"Hint. The name for these Gold Rush people was "The… The what?" Stabbing his fingers against the lettering. "The what?"

A couple of students venture a guess. "The '49ers?"

His arms shoot up, signaling a touchdown. "Yes! The great California Gold Rush started in 1849!"

"Oh. I always wondered why San Francisco was called The '49ers."

Charlie smiles. "Well, now you know." He walks to the wall map of the United States and points to a coastal area in north-central California. "Okay, so, here's San Francisco right next to the Pacific Ocean. Now, if you backtrack from San Francisco and go east until you get right here, you're in the Sacramento Valley near the American River which is where the gold was found. The gold was discovered accidentally by a man named James Marshall. He was building a sawmill for a big land tycoon named John Sutter. So, this Marshall-guy was working along one day and he kept seeing out of the corner of his eye these shiny things glittering in the river. Finally, he went over and picked up some of the shiny stuff and, man!… It was gold! Once word got out, people came from all over the world to strike it rich." Charlie pulls out a piece of paper. "Here's a clipping from a newspaper called The Californian from May 29, 1849. 'The whole country from San Francisco to Los Angeles, and from the sea shore to the base of the Sierra Nevadas, resounds with the sordid cry of "Gold, gold, gold!' while the field is left half-planted, the house half-built, and everything neglected but the manufacture of shovels and pickaxes.' Then, on June 14, another newspaper, The California Star, had to suspend its operations because the staff had all rushed off to find gold."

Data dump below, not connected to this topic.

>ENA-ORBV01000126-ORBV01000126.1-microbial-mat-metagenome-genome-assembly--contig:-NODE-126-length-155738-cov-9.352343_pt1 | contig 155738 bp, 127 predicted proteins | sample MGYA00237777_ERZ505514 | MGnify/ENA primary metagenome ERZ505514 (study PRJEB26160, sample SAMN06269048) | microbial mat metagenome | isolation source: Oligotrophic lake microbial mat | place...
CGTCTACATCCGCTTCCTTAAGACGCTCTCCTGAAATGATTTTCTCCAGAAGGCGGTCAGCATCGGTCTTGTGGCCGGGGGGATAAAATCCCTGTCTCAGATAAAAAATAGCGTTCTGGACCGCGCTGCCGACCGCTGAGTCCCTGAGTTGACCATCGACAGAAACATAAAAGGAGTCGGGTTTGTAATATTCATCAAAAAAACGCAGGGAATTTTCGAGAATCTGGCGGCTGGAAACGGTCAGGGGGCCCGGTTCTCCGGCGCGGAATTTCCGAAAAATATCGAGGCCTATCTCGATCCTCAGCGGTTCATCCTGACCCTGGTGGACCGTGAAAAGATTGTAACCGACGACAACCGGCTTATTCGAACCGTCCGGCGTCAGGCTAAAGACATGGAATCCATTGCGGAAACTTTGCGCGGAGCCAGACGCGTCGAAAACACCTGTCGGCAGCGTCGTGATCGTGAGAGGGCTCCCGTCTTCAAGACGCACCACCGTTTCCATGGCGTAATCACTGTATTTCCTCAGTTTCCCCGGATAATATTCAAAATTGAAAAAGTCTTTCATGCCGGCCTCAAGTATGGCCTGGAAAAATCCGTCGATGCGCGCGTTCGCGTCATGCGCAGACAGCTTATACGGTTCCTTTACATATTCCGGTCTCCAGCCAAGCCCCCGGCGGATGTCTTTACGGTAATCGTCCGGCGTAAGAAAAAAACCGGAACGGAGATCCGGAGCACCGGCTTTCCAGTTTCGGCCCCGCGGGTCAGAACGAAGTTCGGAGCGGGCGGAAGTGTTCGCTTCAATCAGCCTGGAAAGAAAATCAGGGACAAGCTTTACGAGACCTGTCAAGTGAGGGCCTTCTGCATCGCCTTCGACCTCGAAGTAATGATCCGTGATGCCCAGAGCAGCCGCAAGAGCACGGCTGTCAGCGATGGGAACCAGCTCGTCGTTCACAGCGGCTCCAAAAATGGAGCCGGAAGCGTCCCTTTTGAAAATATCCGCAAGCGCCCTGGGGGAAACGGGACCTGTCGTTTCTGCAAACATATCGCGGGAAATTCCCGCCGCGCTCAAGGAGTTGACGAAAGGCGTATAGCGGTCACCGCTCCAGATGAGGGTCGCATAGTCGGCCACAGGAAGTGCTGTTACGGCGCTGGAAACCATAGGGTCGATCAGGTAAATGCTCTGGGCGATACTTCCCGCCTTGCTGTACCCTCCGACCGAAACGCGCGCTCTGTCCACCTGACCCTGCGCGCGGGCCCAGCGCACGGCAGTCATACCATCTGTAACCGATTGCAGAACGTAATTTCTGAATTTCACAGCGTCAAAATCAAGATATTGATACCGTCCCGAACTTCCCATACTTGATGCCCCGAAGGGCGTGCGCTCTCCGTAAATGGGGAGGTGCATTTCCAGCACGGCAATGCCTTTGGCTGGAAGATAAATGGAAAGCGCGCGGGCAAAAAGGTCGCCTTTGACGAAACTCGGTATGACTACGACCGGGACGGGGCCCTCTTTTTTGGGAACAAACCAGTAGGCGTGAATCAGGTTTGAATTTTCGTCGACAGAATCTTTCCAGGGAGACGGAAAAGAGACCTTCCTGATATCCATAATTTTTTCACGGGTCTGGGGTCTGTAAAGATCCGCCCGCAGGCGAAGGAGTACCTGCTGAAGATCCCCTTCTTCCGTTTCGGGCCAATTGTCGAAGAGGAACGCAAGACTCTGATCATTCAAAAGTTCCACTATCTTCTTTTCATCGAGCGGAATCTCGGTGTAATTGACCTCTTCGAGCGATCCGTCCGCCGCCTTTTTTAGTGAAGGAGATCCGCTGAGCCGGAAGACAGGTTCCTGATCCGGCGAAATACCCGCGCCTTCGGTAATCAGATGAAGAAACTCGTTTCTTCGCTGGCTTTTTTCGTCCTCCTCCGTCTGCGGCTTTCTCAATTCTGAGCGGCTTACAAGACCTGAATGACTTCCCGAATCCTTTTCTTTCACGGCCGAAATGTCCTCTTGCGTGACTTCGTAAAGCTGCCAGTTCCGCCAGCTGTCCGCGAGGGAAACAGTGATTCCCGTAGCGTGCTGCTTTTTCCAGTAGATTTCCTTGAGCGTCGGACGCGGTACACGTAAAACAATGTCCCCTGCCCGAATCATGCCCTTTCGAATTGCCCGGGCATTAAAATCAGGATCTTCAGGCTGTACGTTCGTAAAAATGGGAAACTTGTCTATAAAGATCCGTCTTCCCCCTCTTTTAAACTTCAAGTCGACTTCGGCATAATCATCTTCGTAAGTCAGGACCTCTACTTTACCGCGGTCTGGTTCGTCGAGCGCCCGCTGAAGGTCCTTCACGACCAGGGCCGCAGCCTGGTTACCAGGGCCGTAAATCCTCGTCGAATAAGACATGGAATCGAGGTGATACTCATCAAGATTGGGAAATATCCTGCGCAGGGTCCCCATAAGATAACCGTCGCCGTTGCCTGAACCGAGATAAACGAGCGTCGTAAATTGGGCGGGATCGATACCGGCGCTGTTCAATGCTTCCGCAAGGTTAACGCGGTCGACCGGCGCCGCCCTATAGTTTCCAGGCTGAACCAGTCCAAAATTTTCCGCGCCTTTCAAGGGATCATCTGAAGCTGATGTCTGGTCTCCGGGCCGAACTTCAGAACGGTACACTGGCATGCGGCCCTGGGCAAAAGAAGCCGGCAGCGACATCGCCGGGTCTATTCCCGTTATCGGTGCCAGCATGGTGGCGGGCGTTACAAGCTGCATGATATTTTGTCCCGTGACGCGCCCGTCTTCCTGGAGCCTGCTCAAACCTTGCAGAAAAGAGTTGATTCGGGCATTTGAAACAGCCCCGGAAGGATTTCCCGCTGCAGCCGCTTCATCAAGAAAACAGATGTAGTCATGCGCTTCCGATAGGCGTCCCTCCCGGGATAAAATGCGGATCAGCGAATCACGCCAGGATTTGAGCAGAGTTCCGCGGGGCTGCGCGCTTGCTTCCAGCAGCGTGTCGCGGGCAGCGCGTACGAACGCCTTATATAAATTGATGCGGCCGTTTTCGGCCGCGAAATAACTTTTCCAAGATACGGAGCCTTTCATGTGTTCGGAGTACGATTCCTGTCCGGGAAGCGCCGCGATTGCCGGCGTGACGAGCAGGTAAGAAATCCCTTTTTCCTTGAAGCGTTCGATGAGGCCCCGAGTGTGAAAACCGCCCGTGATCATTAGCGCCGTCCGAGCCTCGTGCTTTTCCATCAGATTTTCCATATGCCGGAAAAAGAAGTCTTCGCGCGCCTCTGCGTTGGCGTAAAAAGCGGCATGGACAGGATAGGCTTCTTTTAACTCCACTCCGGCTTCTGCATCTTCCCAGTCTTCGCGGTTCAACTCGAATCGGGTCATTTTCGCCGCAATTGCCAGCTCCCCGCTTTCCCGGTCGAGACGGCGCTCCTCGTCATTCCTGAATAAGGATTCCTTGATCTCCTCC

The class laughs.

Charlie pulls down the Wyoming map. "Okay, so here's Casper where all the trails converge." Traces his finger toward the southwest as he speaks. "From Casper you go southwesterly, past Lander about 35 miles, until you get to South Pass. South Pass is the place where the wagons could cross pretty easy from the east side of the Rocky mountains to the west side." As he explains, he moves back and forth between the Wyoming and U.S. maps. "The California-bound wagons and the Oregon-bound wagons would travel along the same trail together from South Pass, up and into Idaho, until they got to the Raft River…" points to a spot in southern Idaho. "…right here. This is the place where the Oregon wagons and the California wagons would split up and go different directions. It was called "The Parting of the Ways." The Oregon wagons would keep going west, but the California wagons turned southwesterly like this. They'd keep going southwesterly all the way across Nevada to where the pointy west side of Nevada pokes into California. Then they'd cross over the Sierra Nevada mountains into California and then, there they were in the gold fields."

Suddenly, Charlie stops. His face grows sad as he stares out at the class. Some of the students wonder if drew a blank. But no one says anything. Finally, Charlie looks at Miss Pickle. "I don't know… I mean… Miss Pickle?"

"Yes?"

"When I was looking up stuff for my report, I came across something that I don't know if I should talk about or not."

Miss Pickle is pretty sure she knows what he came across. "Is what you found a fact of history?"

"Yes."

"Does it pertain to the California trail?"

"Yes."

"Then, I would say, go ahead and tell it."

To Be Continued Next Month…